For a while, we were oversaturated with article about how companies can market products to Millennials, who don't care about brands and don't have money anyway, until those articles were replaced by the same questions about Generation Z. That's really nothing new. Big companies are always looking for a way to tap into the zeitgeist of their biggest target demographic. In the 1990s, that was Gen X, and Coca-Cola thought they were onto something.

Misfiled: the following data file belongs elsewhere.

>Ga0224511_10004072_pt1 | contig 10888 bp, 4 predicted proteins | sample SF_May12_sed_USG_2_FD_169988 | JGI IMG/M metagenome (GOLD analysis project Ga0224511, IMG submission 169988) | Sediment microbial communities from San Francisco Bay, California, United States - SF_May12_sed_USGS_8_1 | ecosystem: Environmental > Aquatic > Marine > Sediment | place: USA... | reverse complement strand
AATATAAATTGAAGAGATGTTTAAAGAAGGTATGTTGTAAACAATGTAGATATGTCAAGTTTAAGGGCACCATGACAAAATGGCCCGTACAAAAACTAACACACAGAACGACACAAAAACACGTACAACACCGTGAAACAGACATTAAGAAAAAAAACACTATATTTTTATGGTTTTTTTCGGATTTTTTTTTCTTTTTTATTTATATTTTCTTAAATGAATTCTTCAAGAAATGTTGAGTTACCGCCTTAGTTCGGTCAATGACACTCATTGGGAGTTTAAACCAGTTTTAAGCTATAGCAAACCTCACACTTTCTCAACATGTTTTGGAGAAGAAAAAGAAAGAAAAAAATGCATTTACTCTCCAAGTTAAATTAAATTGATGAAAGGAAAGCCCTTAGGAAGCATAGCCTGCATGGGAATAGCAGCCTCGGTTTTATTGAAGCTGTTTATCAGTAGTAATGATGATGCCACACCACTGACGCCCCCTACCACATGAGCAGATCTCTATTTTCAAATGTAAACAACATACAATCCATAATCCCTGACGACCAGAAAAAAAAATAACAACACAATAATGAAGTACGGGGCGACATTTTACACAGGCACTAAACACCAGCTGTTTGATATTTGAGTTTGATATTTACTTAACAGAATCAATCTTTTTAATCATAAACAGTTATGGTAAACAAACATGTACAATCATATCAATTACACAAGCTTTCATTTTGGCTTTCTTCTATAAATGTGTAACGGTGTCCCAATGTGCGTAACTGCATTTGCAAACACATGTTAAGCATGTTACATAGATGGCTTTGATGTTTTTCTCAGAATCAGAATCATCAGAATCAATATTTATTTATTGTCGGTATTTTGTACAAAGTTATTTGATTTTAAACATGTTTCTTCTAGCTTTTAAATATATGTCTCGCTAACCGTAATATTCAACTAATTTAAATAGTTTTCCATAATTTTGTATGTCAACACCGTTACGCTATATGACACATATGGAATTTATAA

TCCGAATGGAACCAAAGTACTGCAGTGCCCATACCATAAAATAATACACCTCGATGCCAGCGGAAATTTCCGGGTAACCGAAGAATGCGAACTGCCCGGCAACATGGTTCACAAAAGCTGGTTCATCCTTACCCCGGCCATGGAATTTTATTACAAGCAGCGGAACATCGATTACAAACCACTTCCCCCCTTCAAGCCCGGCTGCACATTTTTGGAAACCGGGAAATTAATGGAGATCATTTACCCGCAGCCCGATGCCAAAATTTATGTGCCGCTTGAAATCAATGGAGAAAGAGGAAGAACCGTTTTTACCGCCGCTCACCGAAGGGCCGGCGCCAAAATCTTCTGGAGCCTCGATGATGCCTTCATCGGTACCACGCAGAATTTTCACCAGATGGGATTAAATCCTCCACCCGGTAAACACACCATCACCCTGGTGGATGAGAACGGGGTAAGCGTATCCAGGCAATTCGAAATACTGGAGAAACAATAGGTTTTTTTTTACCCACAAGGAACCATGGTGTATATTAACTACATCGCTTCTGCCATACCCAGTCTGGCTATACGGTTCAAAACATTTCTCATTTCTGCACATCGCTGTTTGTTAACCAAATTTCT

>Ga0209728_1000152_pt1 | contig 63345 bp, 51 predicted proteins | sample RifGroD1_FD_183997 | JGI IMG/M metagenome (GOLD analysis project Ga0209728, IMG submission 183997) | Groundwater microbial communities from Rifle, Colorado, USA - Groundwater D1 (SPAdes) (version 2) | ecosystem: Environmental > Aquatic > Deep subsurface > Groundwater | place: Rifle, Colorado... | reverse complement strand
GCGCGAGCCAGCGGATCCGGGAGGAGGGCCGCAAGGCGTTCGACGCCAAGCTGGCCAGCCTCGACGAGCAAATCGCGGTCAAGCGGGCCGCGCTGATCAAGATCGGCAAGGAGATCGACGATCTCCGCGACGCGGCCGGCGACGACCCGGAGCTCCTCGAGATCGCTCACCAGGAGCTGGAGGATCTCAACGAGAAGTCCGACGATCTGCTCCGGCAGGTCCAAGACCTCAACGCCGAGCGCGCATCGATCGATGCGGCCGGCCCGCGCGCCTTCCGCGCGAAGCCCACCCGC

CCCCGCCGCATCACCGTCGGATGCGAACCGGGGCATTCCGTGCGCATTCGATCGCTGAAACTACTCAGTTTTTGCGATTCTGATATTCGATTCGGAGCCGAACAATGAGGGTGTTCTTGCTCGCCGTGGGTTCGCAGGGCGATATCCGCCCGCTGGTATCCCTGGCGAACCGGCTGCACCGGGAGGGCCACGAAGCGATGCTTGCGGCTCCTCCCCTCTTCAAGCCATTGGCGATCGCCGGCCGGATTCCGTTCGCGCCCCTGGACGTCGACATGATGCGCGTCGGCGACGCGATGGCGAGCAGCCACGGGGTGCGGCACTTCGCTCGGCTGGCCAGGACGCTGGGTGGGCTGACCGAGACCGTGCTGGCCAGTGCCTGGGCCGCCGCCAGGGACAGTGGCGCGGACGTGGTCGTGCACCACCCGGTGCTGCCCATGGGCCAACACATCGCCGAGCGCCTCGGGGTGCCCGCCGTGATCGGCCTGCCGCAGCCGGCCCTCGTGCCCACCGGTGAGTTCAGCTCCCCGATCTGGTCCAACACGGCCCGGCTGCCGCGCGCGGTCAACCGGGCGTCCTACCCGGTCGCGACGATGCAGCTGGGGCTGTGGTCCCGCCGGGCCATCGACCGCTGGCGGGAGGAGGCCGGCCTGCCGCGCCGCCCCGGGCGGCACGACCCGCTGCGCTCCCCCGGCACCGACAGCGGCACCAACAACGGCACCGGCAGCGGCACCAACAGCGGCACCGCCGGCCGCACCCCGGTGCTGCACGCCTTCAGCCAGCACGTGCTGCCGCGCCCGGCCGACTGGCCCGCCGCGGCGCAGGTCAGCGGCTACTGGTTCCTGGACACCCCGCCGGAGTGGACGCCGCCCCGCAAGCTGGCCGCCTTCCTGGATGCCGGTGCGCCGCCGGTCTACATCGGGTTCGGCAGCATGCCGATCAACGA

No one quite knew what to do with Generation X (born from the late 1960s to the early ’80s), but marketers were especially stumped at how they could appeal to this new, generation of globalisation that was disillusioned with the status quo. The heart of the matter was, and remains, incredibly subversive – a challenge to dive head-first into a risky marketing ploy that raises eyebrows even today: could such a blatant anti-advertising message be profitably used by advertisers? In 1993, Coca-Cola tried with a new, intentionally drab soft drink called OK Soda. “It underpromises,” Coke’s projects manager said, “It doesn’t say, ‘This is the next great thing.’ It’s the flip side of over-claiming.” It was supposed to be the marketing world’s greatest reverse psychology triumph, a mastery of consumerism over postmodern disillusion. But things didn’t quite work out at planned, and retracing the lifespan of OK Soda is reveals not only an embarrassing snapshot from Coke’s past, but a window into what consumers really (don’t) want to hear.